Daniel Kalla’s book “The Cold Plague” presents a chilling tale that killer pathogens may exist in lakes frozen beneath Antarctic ice caps. Remarkably, scientific literature so far has provided a great deal of credibility for Kalla’s fantastic page-turner.
Viable pathogens were initially discovered in the polar icecaps in the 1999 by a group of American scientists lead by Tom Starmer from Syracuse University in New York. The 13 viable virus strains discovered in 4 glacier sites in Greenland belong to a family of tomato mosaic tobamovirus (ToMV). The glacier sites range from 500 to 400,000 years old carrying various mixtures of ToMV strains. This finding presents a compelling theory that during the thawing of polar ice, ancient viral strains would be released from their frozen enclave, and into virus carriers worldwide (cloud, fog, rain) where they would mix with contemporary viral strains to produce novel viral strains. The mixed viral strains would be carried back to the glaciers via precipitation (snow) where they would be once again frozen into the glacier. This process is known as “Genome Recycling”, and is thought to be a key mechanism to preserve the genetic heterogeneity of pathogens during the course of evolution.
To date, it is predicted that there are an estimate of 1018 of viable microbes in polar icecaps globally. Among these microbes include human pathogens, such as influenza A, calciviruses and polioviruses. Many of these human pathogens have been “absent” or frozen for decades, centuries or longer, and have re-emerged as pandemics worldwide. It is very likely that the constant melting of polar icecaps due to global warming could accelerate the release of these frozen pathogens. As these pathogens have been absent for such a long time, our present generation could be considered a naïve human population that do not have resistance to these pathogens, and so could be vulnerable to future “cold plague” pandemics.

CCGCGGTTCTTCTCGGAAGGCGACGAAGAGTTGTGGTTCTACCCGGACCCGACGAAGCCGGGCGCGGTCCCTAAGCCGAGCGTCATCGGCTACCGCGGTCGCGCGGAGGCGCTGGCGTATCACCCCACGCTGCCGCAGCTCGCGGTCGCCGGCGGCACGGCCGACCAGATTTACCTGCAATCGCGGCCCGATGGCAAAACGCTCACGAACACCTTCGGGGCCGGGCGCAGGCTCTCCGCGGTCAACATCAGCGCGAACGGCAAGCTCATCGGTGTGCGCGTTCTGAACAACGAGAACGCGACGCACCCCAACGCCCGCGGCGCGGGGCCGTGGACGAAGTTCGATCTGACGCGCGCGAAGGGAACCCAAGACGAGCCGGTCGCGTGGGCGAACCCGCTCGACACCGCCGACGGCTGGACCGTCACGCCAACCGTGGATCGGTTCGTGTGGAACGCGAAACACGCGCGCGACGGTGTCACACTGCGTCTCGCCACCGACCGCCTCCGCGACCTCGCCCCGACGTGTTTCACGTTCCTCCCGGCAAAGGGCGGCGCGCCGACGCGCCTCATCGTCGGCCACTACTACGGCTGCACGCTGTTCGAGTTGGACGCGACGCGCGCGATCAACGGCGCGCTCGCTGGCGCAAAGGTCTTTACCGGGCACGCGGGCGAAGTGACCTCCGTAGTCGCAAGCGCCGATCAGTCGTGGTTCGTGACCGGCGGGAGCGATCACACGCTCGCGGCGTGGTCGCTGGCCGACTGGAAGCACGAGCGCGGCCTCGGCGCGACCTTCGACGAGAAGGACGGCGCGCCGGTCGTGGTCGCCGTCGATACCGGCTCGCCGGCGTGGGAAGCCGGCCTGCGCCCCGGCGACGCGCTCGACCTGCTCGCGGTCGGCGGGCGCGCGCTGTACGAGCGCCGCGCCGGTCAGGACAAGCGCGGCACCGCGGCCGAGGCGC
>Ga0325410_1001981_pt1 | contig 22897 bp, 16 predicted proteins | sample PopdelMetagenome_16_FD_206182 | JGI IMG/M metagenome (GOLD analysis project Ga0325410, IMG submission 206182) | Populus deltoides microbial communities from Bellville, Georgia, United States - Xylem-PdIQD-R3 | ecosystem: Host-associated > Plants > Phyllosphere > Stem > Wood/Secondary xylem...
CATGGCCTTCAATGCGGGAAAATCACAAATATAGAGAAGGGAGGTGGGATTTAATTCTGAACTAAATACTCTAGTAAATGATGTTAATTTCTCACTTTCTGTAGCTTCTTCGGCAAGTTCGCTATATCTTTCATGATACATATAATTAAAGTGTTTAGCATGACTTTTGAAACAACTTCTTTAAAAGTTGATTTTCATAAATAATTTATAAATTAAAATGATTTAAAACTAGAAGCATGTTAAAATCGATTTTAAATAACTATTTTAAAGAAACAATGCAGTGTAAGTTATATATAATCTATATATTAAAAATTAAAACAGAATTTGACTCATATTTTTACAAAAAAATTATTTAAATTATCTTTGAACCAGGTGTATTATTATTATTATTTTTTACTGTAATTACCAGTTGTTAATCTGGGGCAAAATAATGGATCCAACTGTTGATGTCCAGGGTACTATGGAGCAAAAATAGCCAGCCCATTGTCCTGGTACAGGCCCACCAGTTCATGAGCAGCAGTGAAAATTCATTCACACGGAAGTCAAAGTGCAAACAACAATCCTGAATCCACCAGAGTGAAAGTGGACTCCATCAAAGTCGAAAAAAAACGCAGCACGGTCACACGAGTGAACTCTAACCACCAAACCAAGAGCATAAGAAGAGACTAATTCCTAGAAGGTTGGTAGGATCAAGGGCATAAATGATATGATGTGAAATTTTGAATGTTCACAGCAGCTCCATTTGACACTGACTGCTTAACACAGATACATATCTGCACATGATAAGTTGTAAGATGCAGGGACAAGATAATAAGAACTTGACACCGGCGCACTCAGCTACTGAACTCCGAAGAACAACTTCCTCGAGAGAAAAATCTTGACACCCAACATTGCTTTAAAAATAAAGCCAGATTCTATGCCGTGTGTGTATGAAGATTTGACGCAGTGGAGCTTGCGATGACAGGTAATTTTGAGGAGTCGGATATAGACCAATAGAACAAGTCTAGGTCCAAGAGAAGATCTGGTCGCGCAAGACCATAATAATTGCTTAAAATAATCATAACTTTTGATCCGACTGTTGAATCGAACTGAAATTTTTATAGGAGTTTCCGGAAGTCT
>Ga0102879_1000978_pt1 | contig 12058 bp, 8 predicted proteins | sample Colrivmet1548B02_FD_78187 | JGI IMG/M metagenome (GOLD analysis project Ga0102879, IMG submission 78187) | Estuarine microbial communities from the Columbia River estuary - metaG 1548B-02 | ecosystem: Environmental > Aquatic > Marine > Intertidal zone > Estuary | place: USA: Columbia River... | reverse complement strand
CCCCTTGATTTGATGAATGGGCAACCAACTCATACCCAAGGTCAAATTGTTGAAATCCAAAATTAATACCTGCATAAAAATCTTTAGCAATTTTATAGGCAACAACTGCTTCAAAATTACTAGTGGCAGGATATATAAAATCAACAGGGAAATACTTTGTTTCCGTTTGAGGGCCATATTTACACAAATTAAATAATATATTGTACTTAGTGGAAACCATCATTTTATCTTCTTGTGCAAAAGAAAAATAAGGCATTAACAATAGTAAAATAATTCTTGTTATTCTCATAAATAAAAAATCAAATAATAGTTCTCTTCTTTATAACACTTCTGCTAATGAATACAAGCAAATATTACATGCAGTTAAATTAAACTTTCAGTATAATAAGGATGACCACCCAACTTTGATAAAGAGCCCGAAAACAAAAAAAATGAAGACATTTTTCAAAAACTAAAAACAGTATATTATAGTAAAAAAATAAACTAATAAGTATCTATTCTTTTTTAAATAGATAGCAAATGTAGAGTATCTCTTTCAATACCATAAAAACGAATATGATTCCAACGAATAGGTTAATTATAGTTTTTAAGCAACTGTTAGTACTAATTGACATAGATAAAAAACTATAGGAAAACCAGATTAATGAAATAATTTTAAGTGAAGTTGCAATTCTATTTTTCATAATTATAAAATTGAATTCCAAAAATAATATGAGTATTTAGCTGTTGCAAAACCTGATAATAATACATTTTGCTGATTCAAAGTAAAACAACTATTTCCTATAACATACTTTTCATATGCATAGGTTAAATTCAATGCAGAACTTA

Global warming is a growing concern in our modern day society, which faces a gloomy future of more epidemics and pandemics due to the continual thawing of polar icecaps. As we stepped into year 2010, our society have indeed seen the emergence of many newer pathogens that have made the news including the killer H5N1 avian flu and SARS outbreak in Asia, and the emergence of the H1N1 swine flu in the Americas. It remains to be determined whether these pathogens originate from the melting icecaps globally, and whether these melting icecaps should be a health concern.